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Do you pay less if nanny brings own child?

(24 Posts)
TealHousewife Mon 24-Mar-14 17:05:01

We are interviewing a nanny who would want to bring her child with her, which is fine by us. In this situation, do you pay the less than you would if she wasn't doing that? If so, how much less? I'd be grateful to hear others' experiences.

Bonsoir Mon 24-Mar-14 17:05:50

Yes, she should expect to see that the fact that she brings her DC with her is a benefit in kind for her and that her wages should reflect this.

minipie Mon 24-Mar-14 17:09:56

Yes - I think somewhere from 20-30% less is normal from what I have read. Reflects that they get a benefit in kind as Bonsoir says and also that your DCs will (with the best will in the world) get a bit less attention/time.

Sometimes a nanny with own child still gets full pay (ie no reduction) but that seems to be mostly where the family had the nanny pre-dc, then she came back after mat leave, family are happy to keep paying her the same as she is already a proven/much loved nanny. Not your situation.

minderjinx Mon 24-Mar-14 17:16:55

I think you would expect some discount on the "normal" rate if your nanny brings their own child, but you do have to compare like for like. So if for example you have a relatively inexperienced and/or unqualified nanny versus a more qualified/experienced one with a child of her own, you may find they cost much the same.

TealHousewife Mon 24-Mar-14 17:21:39

Thanks so much for speedy replies, this is very helpful. So if the going net rate in our area is £9/ hour, I'm thinking it might be fair to offer £7/ hour net? Nanny is fairly experienced though.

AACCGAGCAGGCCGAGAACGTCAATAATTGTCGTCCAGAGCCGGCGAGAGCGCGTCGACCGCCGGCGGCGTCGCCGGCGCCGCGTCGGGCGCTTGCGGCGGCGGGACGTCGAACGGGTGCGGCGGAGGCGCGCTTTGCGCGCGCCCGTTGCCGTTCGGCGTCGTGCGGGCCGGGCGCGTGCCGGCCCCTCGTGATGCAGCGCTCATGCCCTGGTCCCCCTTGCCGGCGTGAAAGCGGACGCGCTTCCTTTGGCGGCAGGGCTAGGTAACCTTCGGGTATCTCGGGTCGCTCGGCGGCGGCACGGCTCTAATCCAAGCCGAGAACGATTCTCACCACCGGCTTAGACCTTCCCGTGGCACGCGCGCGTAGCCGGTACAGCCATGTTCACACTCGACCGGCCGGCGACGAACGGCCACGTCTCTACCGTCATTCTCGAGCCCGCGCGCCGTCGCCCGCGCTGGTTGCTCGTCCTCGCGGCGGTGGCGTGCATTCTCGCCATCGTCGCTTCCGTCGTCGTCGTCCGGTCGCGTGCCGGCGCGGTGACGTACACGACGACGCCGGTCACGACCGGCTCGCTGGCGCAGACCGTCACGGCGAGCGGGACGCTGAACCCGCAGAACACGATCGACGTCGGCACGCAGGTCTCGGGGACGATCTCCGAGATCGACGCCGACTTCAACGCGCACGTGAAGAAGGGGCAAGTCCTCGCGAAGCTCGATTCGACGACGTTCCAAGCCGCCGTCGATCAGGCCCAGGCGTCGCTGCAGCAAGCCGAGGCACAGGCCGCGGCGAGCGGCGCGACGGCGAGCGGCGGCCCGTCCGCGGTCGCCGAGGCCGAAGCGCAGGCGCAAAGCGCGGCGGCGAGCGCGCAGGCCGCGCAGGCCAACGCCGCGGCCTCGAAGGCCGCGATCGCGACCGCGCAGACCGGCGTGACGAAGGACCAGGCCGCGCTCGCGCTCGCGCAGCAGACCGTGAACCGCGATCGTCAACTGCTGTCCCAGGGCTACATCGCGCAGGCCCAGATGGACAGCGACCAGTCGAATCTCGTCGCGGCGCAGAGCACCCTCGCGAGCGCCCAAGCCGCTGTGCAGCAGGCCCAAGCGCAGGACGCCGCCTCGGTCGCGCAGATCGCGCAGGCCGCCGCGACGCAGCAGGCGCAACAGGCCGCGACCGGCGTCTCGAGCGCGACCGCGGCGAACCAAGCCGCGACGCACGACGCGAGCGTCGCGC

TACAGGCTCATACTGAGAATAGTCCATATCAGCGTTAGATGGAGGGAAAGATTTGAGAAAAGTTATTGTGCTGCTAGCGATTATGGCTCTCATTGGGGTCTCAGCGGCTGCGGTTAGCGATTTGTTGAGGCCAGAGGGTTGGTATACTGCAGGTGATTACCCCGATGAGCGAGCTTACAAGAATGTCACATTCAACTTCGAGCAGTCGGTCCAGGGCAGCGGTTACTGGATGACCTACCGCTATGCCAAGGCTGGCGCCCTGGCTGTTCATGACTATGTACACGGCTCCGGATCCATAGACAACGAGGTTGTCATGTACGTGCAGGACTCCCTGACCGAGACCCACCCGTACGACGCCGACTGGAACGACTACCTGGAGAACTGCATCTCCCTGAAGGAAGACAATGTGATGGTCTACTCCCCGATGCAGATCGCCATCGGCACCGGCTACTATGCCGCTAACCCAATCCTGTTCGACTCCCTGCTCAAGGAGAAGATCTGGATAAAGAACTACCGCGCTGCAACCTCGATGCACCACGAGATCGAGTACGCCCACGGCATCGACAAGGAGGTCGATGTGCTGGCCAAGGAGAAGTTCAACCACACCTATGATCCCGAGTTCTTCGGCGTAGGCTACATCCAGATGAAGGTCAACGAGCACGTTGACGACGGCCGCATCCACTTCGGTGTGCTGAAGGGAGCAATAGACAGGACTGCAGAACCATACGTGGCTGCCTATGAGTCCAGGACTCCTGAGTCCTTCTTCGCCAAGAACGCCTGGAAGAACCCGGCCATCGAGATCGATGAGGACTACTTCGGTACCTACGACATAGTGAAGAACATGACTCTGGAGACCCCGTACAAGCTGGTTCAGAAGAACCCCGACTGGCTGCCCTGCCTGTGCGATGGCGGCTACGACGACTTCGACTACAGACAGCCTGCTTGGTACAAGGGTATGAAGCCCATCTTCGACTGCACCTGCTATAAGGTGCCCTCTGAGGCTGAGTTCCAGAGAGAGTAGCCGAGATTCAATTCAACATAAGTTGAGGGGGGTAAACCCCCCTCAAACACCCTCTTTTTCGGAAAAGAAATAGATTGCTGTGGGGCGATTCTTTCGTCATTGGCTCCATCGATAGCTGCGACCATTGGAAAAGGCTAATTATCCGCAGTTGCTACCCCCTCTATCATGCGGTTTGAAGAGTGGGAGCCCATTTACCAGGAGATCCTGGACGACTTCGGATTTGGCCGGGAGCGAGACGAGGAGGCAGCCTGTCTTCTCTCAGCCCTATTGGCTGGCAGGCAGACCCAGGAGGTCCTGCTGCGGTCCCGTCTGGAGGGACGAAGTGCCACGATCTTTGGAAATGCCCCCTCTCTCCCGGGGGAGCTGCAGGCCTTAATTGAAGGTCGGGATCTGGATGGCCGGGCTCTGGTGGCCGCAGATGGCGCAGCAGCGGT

minderjinx Mon 24-Mar-14 17:21:48

I think you would expect some discount on the "normal" rate if your nanny brings their own child, but you do have to compare like for like. So if for example you have a relatively inexperienced and/or unqualified nanny versus a more qualified/experienced one with a child of her own, you may find they cost much the same.

TealHousewife Mon 24-Mar-14 17:29:21

Hmm, don't want to offer too little. Maybe £7.50? Is it better to offer a gross salary though, or by week/ month?

scoobychocolate Mon 24-Mar-14 17:34:51

Always talk in gross figures

minipie Mon 24-Mar-14 17:35:23

I'd offer a gross hourly rate but then say what that works out to as a net hourly rate (assuming the standard tax code ie assuming this is her only job). you can work out gross to net using online calculator at mranchovy (this assumes just one job). Definitely agree a gross rate in the contract but many nannies are more familiar with net so she may want to see what it will work out to.

TealHousewife Mon 24-Mar-14 17:39:37

That's so helpful, thank you. This is a really really stupid question - you can tell I'm new to this - but does gross include NI and income tax? Ie everything?

minipie Mon 24-Mar-14 18:01:42

Gross includes all their tax and NI, but it doesn't include your employer's NI, which you have to pay as extra on top of the gross amount of your nanny's pay.

I think the online calculators should show you all this hopefully!

TealHousewife Mon 24-Mar-14 18:05:12

Ok got it thank you! Really appreciate all the advice.

Cindy34 Mon 24-Mar-14 19:00:46

Could offer gross annual salary, based on working a certain number of hours per week.

On top of Gross salary you will have:
Employers NI
Payroll admin, if using a nanny payroll company
Activities, outings